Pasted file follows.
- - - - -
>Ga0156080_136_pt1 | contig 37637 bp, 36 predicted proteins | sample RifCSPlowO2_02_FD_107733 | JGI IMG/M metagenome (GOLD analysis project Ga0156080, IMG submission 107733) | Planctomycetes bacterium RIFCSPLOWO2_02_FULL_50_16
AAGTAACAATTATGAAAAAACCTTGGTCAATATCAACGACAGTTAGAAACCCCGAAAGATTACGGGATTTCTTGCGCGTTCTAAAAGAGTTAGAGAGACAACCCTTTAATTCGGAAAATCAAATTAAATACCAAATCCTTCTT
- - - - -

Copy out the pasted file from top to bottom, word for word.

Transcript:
>Ga0156080_136_pt1 | contig 37637 bp, 36 predicted proteins | sample RifCSPlowO2_02_FD_107733 | JGI IMG/M metagenome (GOLD analysis project Ga0156080, IMG submission 107733) | Planctomycetes bacterium RIFCSPLOWO2_02_FULL_50_16
AAGTAACAATTATGAAAAAACCTTGGTCAATATCAACGACAGTTAGAAACCCCGAAAGATTACGGGATTTCTTGCGCGTTCTAAAAGAGTTAGAGAGACAACCCTTTAATTCGGAAAATCAAATTAAATACCAAATCCTTCTT